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The importation of gray market products into the United States has been an increasingly important issue for owners of United States trademarks. While companies have traditionally relied on trademark law to attempt to prevent the importation and sale of these products, the Supreme Court has let stand a Ninth Circuit decision that makes it easier for manufacturers to use copyright law to prevent the importation and sale of gray market products.

Gray Market Products and Trademark Law
"Gray market" products are products that are approved for sale by a manufacturer in a foreign country, but are imported and sold in the United States without the manufacturer's authorization. The importers and resellers are often able to sell gray market products at prices substantially lower than the manufacturer's authorized U.S. retailers, since the products are often sold at much lower prices overseas.

Historically, manufacturers have typically attempted to prevent the importation and sale of gray market products through trademark law. However, in order to succeed on a gray market infringement claim under trademark law, a manufacturer must be able to show that the imported gray market products are "materially different" than those sold by the manufacturer in the United States. Although the standard for materiality is low, this requirement makes it difficult for a manufacturer to prevent the sale of imported "gray market" goods when the products it sells overseas are identical to those sold within the U.S.

The Costco/Omega Case
In order to prevent the importation and sale of identical or near-identical gray market products, some manufacturers have turned to copyright law. This was the case with Omega in its dispute with Costco, which involved the sale of Omega watches at Costco's discount stores. These watches were typically sold for $2,000 in the United States. However, by buying the watches from an importer who purchased them for a much lower price in South America, Costco was able to sell the watches in its stores for only $1,299.

Omega was able to sue Costco for copyright infringement because the watches had a tiny copyrighted emblem on the back. Costco argued that it was immune from infringement under the "first-sale doctrine," which holds that once a manufacturer has made the first sale of a product, the new owner can re-sell the product for any price it wishes. However, under the Copyright Act, the first-sale doctrine applies only to a product "lawfully made under this title".

The interpretation of this phrase was at the heart of the case. Omega argued that the phrase "lawfully made under this title" applied only to goods manufactured in the United States (which would not include Omega's watches, which are made in Switzerland). Costco argued that the first-sale doctrine should apply to all lawful goods, regardless of the place of manufacture. The district court agreed with Omega and the Ninth Circuit affirmed, finding that the "first-sale" doctrine did not apply if the goods at issue were manufactured outside of the United States. Therefore, Costco's unauthorized sale of the watches violated Omega's copyright in its logo.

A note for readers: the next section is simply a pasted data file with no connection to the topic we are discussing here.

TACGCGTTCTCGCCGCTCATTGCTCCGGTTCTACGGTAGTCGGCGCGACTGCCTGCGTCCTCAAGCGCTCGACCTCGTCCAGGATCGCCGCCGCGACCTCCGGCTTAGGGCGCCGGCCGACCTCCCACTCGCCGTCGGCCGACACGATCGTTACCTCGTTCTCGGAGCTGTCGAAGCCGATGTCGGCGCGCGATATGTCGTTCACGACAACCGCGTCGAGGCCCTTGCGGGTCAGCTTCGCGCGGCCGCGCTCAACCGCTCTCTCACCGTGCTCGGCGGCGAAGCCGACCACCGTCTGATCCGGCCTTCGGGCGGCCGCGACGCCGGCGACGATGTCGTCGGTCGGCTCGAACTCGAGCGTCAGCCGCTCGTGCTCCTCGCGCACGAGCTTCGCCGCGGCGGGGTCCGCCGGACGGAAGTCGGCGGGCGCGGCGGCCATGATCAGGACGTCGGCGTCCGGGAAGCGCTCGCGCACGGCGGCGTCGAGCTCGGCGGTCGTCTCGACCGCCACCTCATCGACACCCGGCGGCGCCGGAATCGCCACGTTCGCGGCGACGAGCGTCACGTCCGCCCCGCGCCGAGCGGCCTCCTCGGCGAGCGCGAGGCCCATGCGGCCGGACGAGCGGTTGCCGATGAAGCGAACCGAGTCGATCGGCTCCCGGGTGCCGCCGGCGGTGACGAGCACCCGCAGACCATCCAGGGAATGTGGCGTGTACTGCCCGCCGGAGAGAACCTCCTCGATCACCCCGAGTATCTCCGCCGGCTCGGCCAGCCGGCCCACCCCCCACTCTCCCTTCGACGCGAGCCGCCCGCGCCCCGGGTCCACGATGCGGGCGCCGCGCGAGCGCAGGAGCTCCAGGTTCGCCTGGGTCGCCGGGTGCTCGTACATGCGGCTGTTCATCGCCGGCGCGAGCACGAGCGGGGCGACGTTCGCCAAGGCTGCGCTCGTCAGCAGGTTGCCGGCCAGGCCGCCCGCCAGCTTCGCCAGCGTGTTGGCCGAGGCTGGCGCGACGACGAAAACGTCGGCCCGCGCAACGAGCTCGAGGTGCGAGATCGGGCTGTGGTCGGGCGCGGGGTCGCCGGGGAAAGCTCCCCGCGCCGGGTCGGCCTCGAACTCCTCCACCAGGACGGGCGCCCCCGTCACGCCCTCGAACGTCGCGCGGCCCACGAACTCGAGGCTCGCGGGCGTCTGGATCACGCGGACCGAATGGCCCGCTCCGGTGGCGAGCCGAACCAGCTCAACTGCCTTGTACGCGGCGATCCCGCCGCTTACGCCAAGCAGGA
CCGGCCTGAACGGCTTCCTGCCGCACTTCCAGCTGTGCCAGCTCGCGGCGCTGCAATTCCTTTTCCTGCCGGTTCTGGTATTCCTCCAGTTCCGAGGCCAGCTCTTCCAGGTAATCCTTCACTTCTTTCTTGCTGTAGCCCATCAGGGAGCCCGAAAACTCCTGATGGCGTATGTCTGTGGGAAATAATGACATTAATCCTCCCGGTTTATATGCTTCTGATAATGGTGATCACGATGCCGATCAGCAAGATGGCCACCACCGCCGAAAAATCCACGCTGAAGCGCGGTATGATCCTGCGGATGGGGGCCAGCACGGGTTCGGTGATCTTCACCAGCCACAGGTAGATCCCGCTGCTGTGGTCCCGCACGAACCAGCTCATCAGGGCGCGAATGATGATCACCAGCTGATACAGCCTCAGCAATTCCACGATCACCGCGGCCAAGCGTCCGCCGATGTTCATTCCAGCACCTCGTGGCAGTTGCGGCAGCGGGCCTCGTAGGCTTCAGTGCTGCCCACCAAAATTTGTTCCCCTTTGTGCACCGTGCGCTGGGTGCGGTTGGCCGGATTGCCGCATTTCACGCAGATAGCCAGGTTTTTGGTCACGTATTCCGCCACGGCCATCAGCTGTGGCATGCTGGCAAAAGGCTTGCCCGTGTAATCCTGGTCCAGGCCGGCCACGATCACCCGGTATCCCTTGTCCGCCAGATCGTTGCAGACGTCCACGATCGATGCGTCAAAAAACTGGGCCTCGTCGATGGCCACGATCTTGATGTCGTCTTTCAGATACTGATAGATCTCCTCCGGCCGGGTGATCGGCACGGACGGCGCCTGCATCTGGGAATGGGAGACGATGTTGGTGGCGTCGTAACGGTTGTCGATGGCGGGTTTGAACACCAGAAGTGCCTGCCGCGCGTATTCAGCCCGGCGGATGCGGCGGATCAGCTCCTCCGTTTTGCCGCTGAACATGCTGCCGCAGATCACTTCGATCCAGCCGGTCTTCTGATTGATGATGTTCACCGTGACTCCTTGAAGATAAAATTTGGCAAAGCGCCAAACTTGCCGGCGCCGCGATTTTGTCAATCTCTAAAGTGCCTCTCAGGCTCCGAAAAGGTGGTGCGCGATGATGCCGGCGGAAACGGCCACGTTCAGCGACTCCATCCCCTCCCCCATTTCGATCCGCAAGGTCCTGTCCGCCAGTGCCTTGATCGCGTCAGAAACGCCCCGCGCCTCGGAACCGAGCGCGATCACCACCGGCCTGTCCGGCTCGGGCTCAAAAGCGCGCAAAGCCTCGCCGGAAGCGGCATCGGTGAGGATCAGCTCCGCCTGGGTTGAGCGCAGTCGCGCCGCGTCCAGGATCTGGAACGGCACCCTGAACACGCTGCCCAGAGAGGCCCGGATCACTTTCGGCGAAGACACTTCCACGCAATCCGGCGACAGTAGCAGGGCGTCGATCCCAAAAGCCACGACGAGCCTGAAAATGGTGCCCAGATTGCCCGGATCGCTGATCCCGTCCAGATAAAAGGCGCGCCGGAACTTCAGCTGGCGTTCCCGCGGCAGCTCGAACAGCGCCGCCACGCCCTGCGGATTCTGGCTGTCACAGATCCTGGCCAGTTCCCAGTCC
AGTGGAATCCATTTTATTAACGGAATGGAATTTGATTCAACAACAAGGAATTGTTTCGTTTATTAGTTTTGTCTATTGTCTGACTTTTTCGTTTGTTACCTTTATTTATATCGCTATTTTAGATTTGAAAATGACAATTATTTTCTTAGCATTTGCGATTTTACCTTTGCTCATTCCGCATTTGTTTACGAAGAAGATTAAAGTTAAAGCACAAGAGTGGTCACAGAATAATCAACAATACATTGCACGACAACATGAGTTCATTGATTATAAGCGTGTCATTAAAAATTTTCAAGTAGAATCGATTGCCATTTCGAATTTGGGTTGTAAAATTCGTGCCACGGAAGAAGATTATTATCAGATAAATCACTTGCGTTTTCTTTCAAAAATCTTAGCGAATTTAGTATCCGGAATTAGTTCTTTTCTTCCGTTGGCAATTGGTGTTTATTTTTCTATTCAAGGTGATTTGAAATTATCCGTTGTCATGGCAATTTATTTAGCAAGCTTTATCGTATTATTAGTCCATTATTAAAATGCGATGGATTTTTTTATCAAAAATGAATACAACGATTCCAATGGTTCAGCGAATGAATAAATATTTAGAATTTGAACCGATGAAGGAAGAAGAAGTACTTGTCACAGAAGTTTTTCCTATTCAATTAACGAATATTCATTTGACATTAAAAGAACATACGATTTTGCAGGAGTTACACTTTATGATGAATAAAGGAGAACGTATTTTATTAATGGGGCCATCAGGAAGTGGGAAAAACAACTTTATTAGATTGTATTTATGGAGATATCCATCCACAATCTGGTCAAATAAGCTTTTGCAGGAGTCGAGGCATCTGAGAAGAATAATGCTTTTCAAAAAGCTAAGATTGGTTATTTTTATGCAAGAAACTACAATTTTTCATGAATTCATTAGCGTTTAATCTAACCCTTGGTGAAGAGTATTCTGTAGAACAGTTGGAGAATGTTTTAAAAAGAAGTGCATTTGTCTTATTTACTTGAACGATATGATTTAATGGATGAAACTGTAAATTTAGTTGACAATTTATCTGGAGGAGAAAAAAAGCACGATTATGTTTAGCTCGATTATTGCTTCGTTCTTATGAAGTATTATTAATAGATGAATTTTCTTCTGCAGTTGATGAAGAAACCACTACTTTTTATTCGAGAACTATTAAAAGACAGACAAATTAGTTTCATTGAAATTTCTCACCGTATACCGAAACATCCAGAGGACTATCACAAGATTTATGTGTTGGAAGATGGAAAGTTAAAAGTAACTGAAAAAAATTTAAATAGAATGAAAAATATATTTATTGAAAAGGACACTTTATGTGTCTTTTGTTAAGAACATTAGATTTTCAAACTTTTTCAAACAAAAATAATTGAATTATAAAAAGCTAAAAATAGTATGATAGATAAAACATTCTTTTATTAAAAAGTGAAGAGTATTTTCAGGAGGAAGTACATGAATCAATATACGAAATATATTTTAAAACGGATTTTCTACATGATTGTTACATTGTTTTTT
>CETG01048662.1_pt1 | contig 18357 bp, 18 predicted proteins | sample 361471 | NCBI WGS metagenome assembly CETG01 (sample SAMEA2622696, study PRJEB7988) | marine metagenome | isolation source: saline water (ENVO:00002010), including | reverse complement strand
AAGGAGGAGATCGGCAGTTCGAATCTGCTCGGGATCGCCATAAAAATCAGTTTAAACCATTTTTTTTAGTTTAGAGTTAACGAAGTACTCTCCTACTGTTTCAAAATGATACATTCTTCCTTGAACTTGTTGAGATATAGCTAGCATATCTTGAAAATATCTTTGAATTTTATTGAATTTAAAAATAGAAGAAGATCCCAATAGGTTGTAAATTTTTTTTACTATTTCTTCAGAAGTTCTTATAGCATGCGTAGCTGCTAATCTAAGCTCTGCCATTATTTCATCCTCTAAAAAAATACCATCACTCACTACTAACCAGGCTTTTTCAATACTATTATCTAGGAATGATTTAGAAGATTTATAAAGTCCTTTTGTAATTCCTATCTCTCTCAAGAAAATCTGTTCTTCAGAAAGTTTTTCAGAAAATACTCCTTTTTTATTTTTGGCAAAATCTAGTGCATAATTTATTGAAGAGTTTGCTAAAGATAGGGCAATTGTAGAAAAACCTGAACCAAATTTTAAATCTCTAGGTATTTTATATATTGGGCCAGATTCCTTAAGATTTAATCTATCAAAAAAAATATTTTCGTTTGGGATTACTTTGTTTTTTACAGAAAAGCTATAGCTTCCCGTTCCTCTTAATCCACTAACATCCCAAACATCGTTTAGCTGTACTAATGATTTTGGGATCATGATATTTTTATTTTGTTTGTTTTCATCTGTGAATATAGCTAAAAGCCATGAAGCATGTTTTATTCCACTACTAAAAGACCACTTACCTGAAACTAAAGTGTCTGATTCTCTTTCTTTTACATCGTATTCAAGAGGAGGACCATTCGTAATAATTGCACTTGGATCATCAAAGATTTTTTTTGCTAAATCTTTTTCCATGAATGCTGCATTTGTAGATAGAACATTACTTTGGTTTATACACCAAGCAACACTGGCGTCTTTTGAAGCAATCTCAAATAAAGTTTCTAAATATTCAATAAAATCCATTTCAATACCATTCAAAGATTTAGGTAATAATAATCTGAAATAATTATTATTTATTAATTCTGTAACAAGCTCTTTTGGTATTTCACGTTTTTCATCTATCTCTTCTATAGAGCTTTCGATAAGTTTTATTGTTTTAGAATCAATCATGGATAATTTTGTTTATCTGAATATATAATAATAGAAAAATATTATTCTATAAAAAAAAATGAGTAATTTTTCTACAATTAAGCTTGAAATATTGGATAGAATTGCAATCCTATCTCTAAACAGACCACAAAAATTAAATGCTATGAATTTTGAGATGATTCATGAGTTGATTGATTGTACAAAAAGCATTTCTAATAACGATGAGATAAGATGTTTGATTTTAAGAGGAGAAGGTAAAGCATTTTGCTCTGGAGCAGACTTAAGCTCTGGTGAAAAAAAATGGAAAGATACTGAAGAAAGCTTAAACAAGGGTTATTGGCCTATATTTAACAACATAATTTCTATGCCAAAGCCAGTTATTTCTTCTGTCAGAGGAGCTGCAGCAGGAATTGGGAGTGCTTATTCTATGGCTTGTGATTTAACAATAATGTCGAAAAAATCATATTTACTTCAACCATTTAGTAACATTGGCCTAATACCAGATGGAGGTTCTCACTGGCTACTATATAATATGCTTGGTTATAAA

Costco subsequently appealed to the United States Supreme Court, which granted certiorari and heard arguments in November 2010. However, the Court deadlocked 4-4 — newly appointed Justice Kagan was forced to recuse herself due to her prior involvement in the case.

Consequences of the Supreme Court Deadlock
As there was no decision in either party's favor, the Supreme Court did not issue a written opinion and the Ninth Circuit's decision stands. However, the decision will not be binding on other circuits, meaning that a court outside the Ninth Circuit (such as in New York or Florida) would not be bound by the decision and could rule that even products manufactured outside the U.S. are subject to the first-sale doctrine of copyright law.

Some commentators have predicted that the Supreme Court may eventually be forced to reconsider this issue, especially if U.S. companies begin moving even more manufacturing overseas in an effort to avoid the first-sale doctrine and gain more control over the distribution channels of their products. Others have predicted that Congress may eventually address this issue.

The Costco decision gives brand owners another weapon to prevent the importation and sale of gray market products, even when those products may be identical to those authorized for sale within the United States. Companies should consider obtaining copyright protection for their products in order to provide another avenue for relief against gray market products in cases where relief under the trademark laws may not be available, particularly since copyright protection is fairly inexpensive and long-lasting.

Although product design is often not copyrightable (where it is not separable from the utilitarian aspects of the product), logos, emblems and other artistic features found on the product are usually copyrightable. In the Omega case, Omega freely admitted that it added the tiny emblem to the back of its watches solely so that it would be able to avail itself of protection against gray market imports through the copyright laws.

Finally, as noted above, since the Supreme Court did not issue a final order, the Omega case is only binding in the Ninth Circuit. Therefore, companies wishing to use the copyright laws to prevent the importation of gray market imports should file suit in the Ninth Circuit, at least until the holding of the Omega case has been adopted by courts in other jurisdictions.